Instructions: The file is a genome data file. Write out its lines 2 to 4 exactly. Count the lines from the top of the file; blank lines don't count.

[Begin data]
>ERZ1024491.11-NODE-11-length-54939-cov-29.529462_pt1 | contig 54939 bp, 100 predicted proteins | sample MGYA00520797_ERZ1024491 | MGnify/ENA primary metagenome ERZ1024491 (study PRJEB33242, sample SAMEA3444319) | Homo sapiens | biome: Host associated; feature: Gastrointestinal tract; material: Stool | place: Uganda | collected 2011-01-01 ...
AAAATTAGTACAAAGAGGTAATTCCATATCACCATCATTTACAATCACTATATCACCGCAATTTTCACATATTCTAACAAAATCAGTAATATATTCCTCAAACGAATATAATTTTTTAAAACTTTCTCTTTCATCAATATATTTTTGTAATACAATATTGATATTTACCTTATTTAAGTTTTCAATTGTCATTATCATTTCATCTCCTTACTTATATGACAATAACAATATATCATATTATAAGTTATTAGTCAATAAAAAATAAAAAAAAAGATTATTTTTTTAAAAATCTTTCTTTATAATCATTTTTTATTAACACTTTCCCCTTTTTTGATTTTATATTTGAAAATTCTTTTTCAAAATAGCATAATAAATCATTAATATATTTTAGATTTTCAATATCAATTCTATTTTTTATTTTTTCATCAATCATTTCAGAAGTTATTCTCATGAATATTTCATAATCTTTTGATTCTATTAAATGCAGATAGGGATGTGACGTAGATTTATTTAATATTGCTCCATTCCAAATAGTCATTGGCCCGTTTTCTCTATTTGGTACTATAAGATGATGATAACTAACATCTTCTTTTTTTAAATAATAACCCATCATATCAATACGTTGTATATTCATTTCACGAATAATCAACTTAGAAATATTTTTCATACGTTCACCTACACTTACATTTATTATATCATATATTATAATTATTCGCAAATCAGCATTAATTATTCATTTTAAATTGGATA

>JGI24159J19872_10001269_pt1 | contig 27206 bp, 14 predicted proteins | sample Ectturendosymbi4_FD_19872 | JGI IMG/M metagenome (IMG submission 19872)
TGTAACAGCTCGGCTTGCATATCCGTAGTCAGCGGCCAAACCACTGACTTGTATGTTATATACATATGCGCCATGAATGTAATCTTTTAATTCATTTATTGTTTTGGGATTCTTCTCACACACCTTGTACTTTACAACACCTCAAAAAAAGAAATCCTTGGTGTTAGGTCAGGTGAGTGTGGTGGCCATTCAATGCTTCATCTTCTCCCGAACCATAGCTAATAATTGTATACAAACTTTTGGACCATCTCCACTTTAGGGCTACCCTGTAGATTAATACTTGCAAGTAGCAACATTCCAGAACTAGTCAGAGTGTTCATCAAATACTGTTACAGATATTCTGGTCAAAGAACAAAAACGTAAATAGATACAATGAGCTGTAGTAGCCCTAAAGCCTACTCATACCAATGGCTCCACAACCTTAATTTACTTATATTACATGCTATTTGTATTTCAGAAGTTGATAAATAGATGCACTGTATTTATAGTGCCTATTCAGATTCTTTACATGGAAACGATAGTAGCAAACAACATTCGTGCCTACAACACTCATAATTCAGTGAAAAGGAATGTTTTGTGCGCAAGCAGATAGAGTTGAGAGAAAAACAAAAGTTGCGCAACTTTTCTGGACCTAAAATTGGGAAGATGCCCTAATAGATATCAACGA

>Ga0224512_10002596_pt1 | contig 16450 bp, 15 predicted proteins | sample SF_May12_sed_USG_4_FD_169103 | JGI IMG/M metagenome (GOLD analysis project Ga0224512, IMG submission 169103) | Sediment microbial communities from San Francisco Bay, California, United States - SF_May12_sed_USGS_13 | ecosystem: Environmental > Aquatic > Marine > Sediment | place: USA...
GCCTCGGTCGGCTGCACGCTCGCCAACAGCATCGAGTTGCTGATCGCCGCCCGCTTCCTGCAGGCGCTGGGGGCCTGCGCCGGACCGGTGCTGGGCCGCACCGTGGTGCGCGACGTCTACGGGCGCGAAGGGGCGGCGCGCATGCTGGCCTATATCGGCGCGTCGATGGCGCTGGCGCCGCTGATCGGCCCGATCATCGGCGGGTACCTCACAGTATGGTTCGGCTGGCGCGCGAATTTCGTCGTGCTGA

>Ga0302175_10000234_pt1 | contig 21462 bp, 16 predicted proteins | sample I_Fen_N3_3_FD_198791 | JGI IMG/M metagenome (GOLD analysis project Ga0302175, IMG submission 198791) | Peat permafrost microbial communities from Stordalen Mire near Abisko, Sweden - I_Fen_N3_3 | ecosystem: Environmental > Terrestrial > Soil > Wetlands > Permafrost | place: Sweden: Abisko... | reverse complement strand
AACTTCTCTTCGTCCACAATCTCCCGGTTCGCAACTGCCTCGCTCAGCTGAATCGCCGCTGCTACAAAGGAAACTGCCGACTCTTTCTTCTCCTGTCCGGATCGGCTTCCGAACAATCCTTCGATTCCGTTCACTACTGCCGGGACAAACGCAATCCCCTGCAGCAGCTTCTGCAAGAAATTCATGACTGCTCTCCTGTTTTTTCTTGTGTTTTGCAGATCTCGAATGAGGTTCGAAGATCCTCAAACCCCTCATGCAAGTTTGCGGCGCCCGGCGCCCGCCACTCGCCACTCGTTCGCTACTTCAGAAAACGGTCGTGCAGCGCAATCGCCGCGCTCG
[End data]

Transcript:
AAAATTAGTACAAAGAGGTAATTCCATATCACCATCATTTACAATCACTATATCACCGCAATTTTCACATATTCTAACAAAATCAGTAATATATTCCTCAAACGAATATAATTTTTTAAAACTTTCTCTTTCATCAATATATTTTTGTAATACAATATTGATATTTACCTTATTTAAGTTTTCAATTGTCATTATCATTTCATCTCCTTACTTATATGACAATAACAATATATCATATTATAAGTTATTAGTCAATAAAAAATAAAAAAAAAGATTATTTTTTTAAAAATCTTTCTTTATAATCATTTTTTATTAACACTTTCCCCTTTTTTGATTTTATATTTGAAAATTCTTTTTCAAAATAGCATAATAAATCATTAATATATTTTAGATTTTCAATATCAATTCTATTTTTTATTTTTTCATCAATCATTTCAGAAGTTATTCTCATGAATATTTCATAATCTTTTGATTCTATTAAATGCAGATAGGGATGTGACGTAGATTTATTTAATATTGCTCCATTCCAAATAGTCATTGGCCCGTTTTCTCTATTTGGTACTATAAGATGATGATAACTAACATCTTCTTTTTTTAAATAATAACCCATCATATCAATACGTTGTATATTCATTTCACGAATAATCAACTTAGAAATATTTTTCATACGTTCACCTACACTTACATTTATTATATCATATATTATAATTATTCGCAAATCAGCATTAATTATTCATTTTAAATTGGATA

>JGI24159J19872_10001269_pt1 | contig 27206 bp, 14 predicted proteins | sample Ectturendosymbi4_FD_19872 | JGI IMG/M metagenome (IMG submission 19872)
TGTAACAGCTCGGCTTGCATATCCGTAGTCAGCGGCCAAACCACTGACTTGTATGTTATATACATATGCGCCATGAATGTAATCTTTTAATTCATTTATTGTTTTGGGATTCTTCTCACACACCTTGTACTTTACAACACCTCAAAAAAAGAAATCCTTGGTGTTAGGTCAGGTGAGTGTGGTGGCCATTCAATGCTTCATCTTCTCCCGAACCATAGCTAATAATTGTATACAAACTTTTGGACCATCTCCACTTTAGGGCTACCCTGTAGATTAATACTTGCAAGTAGCAACATTCCAGAACTAGTCAGAGTGTTCATCAAATACTGTTACAGATATTCTGGTCAAAGAACAAAAACGTAAATAGATACAATGAGCTGTAGTAGCCCTAAAGCCTACTCATACCAATGGCTCCACAACCTTAATTTACTTATATTACATGCTATTTGTATTTCAGAAGTTGATAAATAGATGCACTGTATTTATAGTGCCTATTCAGATTCTTTACATGGAAACGATAGTAGCAAACAACATTCGTGCCTACAACACTCATAATTCAGTGAAAAGGAATGTTTTGTGCGCAAGCAGATAGAGTTGAGAGAAAAACAAAAGTTGCGCAACTTTTCTGGACCTAAAATTGGGAAGATGCCCTAATAGATATCAACGA